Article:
362nd Mobile Public Affairs Detachment
WASHINGTON, Nov. 8, 2011 – Overseas-deployed service members’ artwork will be highlighted during a national exhibition tour that kicks off on Veterans Day in Pottsville, Pa.
The “Graffiti of War” project represents an anthology of more than 400 pieces of art left by deployed service members in Iraq, Kuwait and Afghanistan. The collection includes images of graffiti murals painted on the tall concrete barriers at many operating bases in Iraq now being turned over to Iraqi security forces.
Deployed service members have often designed murals on walls around U.S. bases in Iraq. The paintings illustrated unit affiliations, military vehicles and equipment, mythological and historic figures, ranks, names, and anything else that flowed from the creative minds of the artists.
However, those murals are disappearing quickly, being covered over with fresh coats of white paint in preparation for the departure of U.S. troops.
“Painting over the murals is part of giving the installation back to Iraq,”said Army Sgt. Maj. Charles Rosado, 25th Infantry Division tactical command post noncommissioned officer-in-charge on Contingency Operation Base Adder.
But first, the Graffiti of War effort is working to document those murals and artistic efforts so they’re not lost in time.
“The project came to life as an idea within my platoon,” said Jaeson Parsons, an original collaborator and director of operations for Graffiti of War. Parsons, who deployed to Iraq as a combat medic in early 2006, said he and his fellow soldiers were discussing the graffiti they saw during a long mission in Al-Taqaddum Airbase, Iraq.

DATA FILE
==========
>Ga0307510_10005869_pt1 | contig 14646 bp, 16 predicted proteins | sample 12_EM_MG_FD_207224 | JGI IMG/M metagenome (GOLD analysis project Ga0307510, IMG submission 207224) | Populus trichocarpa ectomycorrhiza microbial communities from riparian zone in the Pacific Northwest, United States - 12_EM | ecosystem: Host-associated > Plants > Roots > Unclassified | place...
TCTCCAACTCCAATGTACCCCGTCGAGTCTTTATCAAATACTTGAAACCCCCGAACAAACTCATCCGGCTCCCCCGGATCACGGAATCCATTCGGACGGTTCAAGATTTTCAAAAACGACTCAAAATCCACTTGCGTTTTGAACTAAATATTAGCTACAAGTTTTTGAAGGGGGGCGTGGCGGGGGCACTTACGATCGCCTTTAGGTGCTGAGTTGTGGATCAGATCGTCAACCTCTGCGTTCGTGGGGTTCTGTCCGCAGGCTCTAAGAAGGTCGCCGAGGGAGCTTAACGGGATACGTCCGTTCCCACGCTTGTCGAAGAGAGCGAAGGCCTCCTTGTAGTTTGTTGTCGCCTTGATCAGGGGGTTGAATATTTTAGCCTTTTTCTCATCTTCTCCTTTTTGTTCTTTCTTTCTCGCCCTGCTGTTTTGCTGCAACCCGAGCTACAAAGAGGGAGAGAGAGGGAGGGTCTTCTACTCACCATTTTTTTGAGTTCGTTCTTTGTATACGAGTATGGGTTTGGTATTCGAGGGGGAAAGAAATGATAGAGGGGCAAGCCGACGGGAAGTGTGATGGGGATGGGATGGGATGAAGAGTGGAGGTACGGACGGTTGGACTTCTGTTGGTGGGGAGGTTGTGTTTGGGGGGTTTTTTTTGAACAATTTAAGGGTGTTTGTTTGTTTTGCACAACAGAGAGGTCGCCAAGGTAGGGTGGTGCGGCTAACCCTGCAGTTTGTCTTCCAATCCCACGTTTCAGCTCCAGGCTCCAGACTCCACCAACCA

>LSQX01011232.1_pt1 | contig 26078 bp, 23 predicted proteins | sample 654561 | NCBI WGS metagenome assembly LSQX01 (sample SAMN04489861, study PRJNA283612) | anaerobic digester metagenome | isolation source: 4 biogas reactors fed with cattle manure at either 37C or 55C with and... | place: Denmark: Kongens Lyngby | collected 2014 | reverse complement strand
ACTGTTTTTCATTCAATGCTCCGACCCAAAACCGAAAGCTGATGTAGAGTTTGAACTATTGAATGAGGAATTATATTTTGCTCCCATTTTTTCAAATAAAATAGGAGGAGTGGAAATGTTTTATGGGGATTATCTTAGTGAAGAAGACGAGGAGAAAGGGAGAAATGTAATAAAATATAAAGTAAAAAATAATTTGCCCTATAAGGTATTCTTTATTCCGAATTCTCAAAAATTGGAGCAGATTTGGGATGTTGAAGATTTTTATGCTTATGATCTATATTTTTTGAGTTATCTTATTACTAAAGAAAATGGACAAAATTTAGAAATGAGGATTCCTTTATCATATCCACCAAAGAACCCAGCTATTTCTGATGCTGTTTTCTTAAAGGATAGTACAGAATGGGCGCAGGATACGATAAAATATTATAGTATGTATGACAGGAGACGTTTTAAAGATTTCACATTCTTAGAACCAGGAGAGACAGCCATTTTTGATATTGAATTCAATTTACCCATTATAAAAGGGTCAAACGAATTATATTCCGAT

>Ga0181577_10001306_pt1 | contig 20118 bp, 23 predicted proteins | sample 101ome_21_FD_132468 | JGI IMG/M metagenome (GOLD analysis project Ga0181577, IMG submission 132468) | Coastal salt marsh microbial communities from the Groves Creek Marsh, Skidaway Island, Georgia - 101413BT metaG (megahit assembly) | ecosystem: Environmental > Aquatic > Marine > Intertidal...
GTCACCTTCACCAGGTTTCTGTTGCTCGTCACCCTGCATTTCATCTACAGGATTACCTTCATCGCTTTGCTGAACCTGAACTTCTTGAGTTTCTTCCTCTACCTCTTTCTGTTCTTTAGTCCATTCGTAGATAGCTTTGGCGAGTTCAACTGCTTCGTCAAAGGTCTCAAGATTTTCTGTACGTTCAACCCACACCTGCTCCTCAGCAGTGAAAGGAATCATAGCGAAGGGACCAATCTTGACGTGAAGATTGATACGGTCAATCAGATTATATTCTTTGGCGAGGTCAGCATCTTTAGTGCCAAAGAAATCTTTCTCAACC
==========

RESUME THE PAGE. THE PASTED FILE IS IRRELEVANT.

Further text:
“Many of these murals are historical markers, a sort of ‘who's who’ of units and divisions that were deployed in this war,” he said.
Parsons made a return trip to Iraq this summer to document many of the murals and expressions.
By displaying them for the American public to see in the Graffiti of War traveling exhibit, he said he hopes to help them better understand the struggles and accomplishments of service members deployed to combat zones.
Parsons, who said he suffered his own battle with post-traumatic stress disorder, wants to raise awareness for PTSD and other “invisible wounds” that service members suffer in combat that are not always evident.
“These murals and artistic creations represent a glimpse of a moment in time when this unit was there, an unconventional record of the decade of war our nation and her warfighters struggled through,” Parsons said.
The Graffiti of War exhibit will debut Nov. 11 to 20 as part of Pottsville’s Block of Art event. Additional venues are being arranged, including a February showing at Wolf Gang Gallery in Montgomery, N.Y.